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Impunity: The black mark against Indonesia's democracy

Since Suharto seized power in Indonesia in October 1965, impunity has been deeply entrenched in Indonesia. Although the fall of the dictator in May 1998 led to the introduction of the basic mechanisms of democracy, it has done nothing to end the scourge of impunity.

The 2009 elections have emphatically returned President Susilo Bambang Yudhoyono to power and he now has another opportunity to add more substance to the democratic transition by addressing the fundamental problem posed by the absence of accountability for serioushuman rights crimes.

Aceh elections: A foregone conclusion

General elections in Indonesia are held every five years, the most recent one being in April 2009. But this time round, the elections in Aceh on the northern tip of Sumatra were very different. For the first time, the Acehnese voted in free elections after almost three decades of conflict. The former rebel movement GAM had transformed itself into a political party and fielded its own candidates in the local elections.

A Victory for Mainstream Politics in Indonesia

Organising elections in huge countries like India and Indonesia is a logistical nightmare. Both countries held general elections in April, which proceeded relatively peacefully despite the many flaws. Although it is widely accepted that holding general elections is the easiest part of the democratic process, Indonesia is today regarded as the third largest democracy in the world. It is only ten years since it shook itself free of a 32-year authoritarian regime and rejoined the ranks of the world’s democratic regimes.

Indigenous Papuans Could Become a Minority in the Papuan Regional Representative Assembly (DPRP)

In essence, Special Autonomy (Otonomi Khusus, OTSUS) is simple: its introduction to Papua clearly meant siding with, protecting and empowering the rights of the indigenous Papuan people in every aspect of life as well as developing Papua (the provinces of Papua and West Papua), including in political affairs. It is for this reason that a number of articles were included in Law No. 21, 2001 which specifically regulate the political rights of the indigenous Papuan people.

Human Rights Defenders’ Pledge

This year’s elections raise a number of questions about the future for human rights in Indonesia. Chief among them are what are the parties’ and candidates’ policies on human rights and what is the public’s attitude towards candidates suspected of involvement in human rights violations. A recent congress of human rights defenders has issued a pledge that sets out a number of concerns and recommendations. An article published by United Press International proposes a human rights agenda for Indonesia.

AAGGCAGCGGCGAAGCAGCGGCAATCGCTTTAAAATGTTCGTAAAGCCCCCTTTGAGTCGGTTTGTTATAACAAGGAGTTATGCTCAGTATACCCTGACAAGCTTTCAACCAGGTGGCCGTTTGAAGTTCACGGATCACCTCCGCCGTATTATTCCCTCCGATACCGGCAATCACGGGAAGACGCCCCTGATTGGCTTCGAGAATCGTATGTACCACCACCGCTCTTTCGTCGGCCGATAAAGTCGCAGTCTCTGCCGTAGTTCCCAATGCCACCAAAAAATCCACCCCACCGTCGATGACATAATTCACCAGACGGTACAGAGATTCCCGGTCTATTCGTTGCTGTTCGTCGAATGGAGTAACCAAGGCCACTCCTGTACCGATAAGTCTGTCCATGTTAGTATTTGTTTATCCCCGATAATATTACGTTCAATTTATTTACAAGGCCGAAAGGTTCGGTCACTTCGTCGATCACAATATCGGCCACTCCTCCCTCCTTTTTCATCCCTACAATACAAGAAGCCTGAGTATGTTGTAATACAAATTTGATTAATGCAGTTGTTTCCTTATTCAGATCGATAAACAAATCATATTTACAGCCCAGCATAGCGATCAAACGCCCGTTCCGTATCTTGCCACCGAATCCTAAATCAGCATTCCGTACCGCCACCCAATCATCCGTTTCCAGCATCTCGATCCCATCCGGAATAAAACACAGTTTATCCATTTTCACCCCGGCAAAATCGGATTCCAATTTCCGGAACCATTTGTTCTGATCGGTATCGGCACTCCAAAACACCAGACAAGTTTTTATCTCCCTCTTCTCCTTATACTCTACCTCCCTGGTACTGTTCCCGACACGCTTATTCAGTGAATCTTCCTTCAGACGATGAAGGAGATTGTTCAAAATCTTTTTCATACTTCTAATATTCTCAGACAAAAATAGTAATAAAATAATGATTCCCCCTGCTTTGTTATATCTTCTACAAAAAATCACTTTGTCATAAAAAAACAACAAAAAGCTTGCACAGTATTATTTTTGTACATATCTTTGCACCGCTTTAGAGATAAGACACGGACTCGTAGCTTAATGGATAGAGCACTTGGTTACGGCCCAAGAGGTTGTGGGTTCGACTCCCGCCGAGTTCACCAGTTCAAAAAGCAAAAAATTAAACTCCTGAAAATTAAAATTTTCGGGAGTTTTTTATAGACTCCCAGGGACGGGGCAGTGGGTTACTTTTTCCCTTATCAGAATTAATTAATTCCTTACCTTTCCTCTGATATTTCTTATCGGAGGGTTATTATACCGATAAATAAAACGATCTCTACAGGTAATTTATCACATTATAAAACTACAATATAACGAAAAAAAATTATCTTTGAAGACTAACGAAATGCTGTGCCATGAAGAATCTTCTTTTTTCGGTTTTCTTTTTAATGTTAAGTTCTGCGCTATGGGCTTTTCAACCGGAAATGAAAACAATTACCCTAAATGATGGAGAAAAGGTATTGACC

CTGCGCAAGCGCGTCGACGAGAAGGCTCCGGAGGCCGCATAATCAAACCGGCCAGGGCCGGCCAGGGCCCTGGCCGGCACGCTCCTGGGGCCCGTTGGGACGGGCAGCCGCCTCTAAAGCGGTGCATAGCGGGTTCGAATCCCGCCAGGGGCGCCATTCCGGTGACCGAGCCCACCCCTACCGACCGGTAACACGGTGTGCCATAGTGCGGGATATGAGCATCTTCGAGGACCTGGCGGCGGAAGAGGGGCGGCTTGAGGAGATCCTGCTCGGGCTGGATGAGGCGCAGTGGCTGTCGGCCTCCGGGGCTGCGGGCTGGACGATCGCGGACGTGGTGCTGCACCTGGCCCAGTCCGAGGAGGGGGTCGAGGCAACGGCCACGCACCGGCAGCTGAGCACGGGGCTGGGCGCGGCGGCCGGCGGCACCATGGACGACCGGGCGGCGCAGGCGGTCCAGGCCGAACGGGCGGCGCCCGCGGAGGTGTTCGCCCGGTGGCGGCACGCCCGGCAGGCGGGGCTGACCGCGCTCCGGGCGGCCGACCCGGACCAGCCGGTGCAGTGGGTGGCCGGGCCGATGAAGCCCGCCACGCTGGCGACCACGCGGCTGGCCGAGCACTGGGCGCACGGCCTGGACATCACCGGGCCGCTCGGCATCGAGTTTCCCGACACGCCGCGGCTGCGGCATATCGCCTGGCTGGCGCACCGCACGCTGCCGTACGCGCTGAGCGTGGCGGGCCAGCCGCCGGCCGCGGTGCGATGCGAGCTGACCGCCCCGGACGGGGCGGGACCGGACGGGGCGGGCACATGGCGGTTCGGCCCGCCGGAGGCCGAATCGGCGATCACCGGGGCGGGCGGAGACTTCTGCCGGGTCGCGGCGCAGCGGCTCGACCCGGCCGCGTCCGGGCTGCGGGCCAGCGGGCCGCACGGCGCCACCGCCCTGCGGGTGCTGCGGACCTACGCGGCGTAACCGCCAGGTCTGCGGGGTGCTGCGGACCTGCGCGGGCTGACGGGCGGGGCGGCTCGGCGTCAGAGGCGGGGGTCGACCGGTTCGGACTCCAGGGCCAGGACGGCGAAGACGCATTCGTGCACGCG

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Women in Parliament: Quotas and Beyond

Elections in Indonesia are now often regarded as genuine ‘festivals of democracy’, events to be celebrated after more than the three decades of dictatorship when elections were rigged and the outcome was always predictable. As the 2009 elections draw near and the hustle and bustle of election fever intensifies, a question in many people’s minds is: Will women win a larger share of the seats than in the two elections that followed Suharto’s downfall?

The Rise and Fall of Military Candidates in the Indonesian Elections

Elections are an indication of several things: the popularity or otherwise of the government as well as other political trends. In a complex country like Indonesia, they also involve efforts by groups within the power elite to secure victory or by those how have lost out to make a comeback. Since the fall of Suharto in 1998, the military elite have lost much of their political clout and are now officially excluded from the political arena. It is therefore no accident that many retired officers, in particular army generals, are keen to return to the political arena.

The Multi-Choice Elections

2009 will be an important year for reformasi in Indonesia, which began in 1998 after the downfall of the dictatorial Suharto regime. On 9 April 2009, elections will be held for the Indonesian Parliament, the DPR (Dewan Perwakilan Rakyat, People’s Representative Assembly), the DPD (Dewan Perwakilan Daerah, Regional Representatives Council) and provincial assemblies. Three months later, the first round of direct elections will be held for the President and Vice-President. No fewer than 38 political parties will participate in the legislative elections.

Papua in a Cycle of Conflict: Violence is still occurring

There seems to be no end to conflict and violence in Papua. Discussions about the situation always focus on the problem of conflict, which only goes to show that something is amiss in the most easterly part of Indonesia.

The many conflicts that occurred in the four months from April to July 2009 show that Papua never seems able to rid itself of the language of conflict. The violence has been an integral part of central government policy, particularly before and after the recent parliamentary and presidential elections.